If you’re looking at the Spanish Pyrenees and the Picos, the ferry v ride-across-France debate comes in. For me, it’s about time as much as money. I’ve done that ride to and from Spain enough times to know that the faster you do it, the more gruelling and hateful it becomes… it can be done in a day if you want to punish yourself and your tyres, but even two days is mostly trial by motorway. This changes dramatically with more time and you can have a pretty good ride if you’re prepared to spend three days getting to the Spanish border from a port on the north coast of France (whether Caen or Calais) but then you could end up spending more of your holiday in France than Spain – and you’ll probably spend as much on fuel, food and hotels getting across France as you’d have spent on the ferry.
Which roads to use
How do you decide which roads to use? Naturally, I’d suggest starting with my two Bikers’ Europe books – but as it’s expanded, there are now many more routes in the daytrips section of the website than in the books, so do check there as well. Forums and magazine features, Facebook groups and even Twitter feeds and YouTube videos can also be a source of inspiration.
Always plan your routes based not on mileage but on riding time. While 200 miles is a dull morning on motorways, that’s a decent day in the mountains where twisty roads keep average speeds down. Google Maps can give you an estimate, as can Basecamp. Worth getting them to give you estimates for routes you already know… so you can gauge how their predictions compare with your riding. For instance, if Google says a route takes an hour but you ride it in 45mins, or an hour-and-a-quarter, you’ll be able to assess how realistic your route plans are.
Never forget to factor in time for your stops – and remember that the bigger the group, the slower the stops. If you’re solo, you can top up the bike and be on the way in under ten minutes; a group can take half an hour, easily. Lunch and coffee stops can eat into the day – and every minute you’re stopped is a minute added to your arrival time at that night's hotel… so what might look merely ambitious on paper can quickly become utterly impractical once you’re on the road.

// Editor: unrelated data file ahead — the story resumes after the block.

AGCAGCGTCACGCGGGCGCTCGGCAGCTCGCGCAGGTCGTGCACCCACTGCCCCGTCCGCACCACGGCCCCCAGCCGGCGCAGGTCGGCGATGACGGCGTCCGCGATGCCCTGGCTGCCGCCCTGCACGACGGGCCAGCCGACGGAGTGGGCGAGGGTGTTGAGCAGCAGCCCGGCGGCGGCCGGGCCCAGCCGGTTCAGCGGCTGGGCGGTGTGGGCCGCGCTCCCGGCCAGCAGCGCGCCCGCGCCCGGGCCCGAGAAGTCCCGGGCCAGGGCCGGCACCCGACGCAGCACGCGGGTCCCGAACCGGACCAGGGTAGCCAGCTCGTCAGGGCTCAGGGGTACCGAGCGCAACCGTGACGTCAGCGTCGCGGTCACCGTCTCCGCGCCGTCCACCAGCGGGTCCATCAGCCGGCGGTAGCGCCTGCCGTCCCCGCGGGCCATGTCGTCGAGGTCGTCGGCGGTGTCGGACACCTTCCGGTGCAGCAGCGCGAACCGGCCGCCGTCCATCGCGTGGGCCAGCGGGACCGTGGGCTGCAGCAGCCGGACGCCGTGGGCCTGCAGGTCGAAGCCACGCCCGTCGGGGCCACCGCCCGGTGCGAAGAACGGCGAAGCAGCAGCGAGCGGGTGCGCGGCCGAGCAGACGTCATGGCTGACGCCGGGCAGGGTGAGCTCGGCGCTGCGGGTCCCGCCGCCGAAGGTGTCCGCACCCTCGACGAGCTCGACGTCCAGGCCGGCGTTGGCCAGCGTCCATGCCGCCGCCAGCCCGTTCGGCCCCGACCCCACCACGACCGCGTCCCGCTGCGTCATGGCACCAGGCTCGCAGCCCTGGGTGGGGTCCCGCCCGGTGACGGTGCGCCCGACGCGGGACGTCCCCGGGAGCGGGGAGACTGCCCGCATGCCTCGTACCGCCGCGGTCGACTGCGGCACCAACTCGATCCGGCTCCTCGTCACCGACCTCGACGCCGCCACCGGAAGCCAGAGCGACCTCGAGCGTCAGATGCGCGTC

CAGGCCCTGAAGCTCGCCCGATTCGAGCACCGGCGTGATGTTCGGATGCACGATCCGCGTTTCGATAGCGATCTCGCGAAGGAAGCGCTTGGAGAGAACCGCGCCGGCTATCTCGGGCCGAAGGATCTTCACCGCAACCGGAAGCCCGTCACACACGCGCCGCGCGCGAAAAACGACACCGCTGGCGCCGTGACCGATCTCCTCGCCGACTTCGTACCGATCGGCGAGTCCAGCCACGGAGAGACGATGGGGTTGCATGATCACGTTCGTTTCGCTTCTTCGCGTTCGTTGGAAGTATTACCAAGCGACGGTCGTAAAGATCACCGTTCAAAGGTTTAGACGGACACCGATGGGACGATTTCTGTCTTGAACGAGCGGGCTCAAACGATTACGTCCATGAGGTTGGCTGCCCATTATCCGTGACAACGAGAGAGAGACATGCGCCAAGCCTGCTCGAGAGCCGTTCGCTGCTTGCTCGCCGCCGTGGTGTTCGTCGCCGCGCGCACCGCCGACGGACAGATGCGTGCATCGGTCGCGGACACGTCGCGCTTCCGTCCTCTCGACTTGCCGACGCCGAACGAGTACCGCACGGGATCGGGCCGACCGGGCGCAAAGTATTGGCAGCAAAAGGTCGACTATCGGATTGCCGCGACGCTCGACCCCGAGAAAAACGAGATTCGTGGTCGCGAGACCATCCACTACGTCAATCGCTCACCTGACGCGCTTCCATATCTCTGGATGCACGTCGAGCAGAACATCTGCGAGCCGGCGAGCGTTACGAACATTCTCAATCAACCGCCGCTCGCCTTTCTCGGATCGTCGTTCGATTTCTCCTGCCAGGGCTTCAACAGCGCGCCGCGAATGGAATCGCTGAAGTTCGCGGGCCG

Of course, you don’t have to plan the trip meticulously. You can just make a decision on where to go, get a good map and then head off when you’re ready. You can book your hotels as you go along (I stop for a coffee at 3pm and get Booking.com out to find somewhere for the night, an appropriate distance ahead).
This way of travelling is great for following your nose, for exploring, for changing your route at a moment’s notice. It’s spontaneous, liberating – it lets you adapt for bad weather or good news, heading to see a festival you hear about or avoiding any rain the forecasters are predicting. There are only two catches.
First is the route: if you have a tick-list of roads you want to ride, it’s pretty easy to get knocked off this when you’re improvising; sometimes detours are necessary to get to the accommodation you’ve found and you can either face a long day to fit in that must-ride road as well, or you sacrifice it.
The second trick is getting that accommodation. It’s easy if you’re travelling solo or as a couple, but it's trickier for a bunch of blokes and only becomes more difficult as the group gets bigger. You can almost always find one room close to where you think you want to stop, but you might struggle to get three twin-bed rooms (never mind six singles) in the Alps in summer. But even if you only need one room, you might not find one in a budget hotels… they’ll have been booked up months ago by people who read this piece!
Which brings us full circle to: this is the time to plan your tour! And let’s face it, while it’s dark and wet outside, planning your dream trip is perhaps the best biking kick of all in winter.